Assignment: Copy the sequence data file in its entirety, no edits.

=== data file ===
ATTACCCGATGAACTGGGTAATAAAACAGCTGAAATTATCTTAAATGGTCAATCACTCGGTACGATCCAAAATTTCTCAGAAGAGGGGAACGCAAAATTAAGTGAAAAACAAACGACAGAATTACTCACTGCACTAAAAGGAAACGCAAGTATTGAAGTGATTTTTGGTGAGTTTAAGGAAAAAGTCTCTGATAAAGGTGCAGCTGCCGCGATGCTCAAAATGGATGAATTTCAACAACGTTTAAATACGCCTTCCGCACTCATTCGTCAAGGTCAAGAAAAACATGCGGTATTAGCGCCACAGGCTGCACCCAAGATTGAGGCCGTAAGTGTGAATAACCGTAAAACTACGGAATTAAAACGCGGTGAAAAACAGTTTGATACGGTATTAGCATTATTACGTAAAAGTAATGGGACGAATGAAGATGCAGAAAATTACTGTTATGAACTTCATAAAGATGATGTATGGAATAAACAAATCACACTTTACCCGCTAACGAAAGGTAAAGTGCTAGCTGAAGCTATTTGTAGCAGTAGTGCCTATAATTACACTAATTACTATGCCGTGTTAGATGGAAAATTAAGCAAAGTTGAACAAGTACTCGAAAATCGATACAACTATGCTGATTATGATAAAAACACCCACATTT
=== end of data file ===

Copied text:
ATTACCCGATGAACTGGGTAATAAAACAGCTGAAATTATCTTAAATGGTCAATCACTCGGTACGATCCAAAATTTCTCAGAAGAGGGGAACGCAAAATTAAGTGAAAAACAAACGACAGAATTACTCACTGCACTAAAAGGAAACGCAAGTATTGAAGTGATTTTTGGTGAGTTTAAGGAAAAAGTCTCTGATAAAGGTGCAGCTGCCGCGATGCTCAAAATGGATGAATTTCAACAACGTTTAAATACGCCTTCCGCACTCATTCGTCAAGGTCAAGAAAAACATGCGGTATTAGCGCCACAGGCTGCACCCAAGATTGAGGCCGTAAGTGTGAATAACCGTAAAACTACGGAATTAAAACGCGGTGAAAAACAGTTTGATACGGTATTAGCATTATTACGTAAAAGTAATGGGACGAATGAAGATGCAGAAAATTACTGTTATGAACTTCATAAAGATGATGTATGGAATAAACAAATCACACTTTACCCGCTAACGAAAGGTAAAGTGCTAGCTGAAGCTATTTGTAGCAGTAGTGCCTATAATTACACTAATTACTATGCCGTGTTAGATGGAAAATTAAGCAAAGTTGAACAAGTACTCGAAAATCGATACAACTATGCTGATTATGATAAAAACACCCACATTT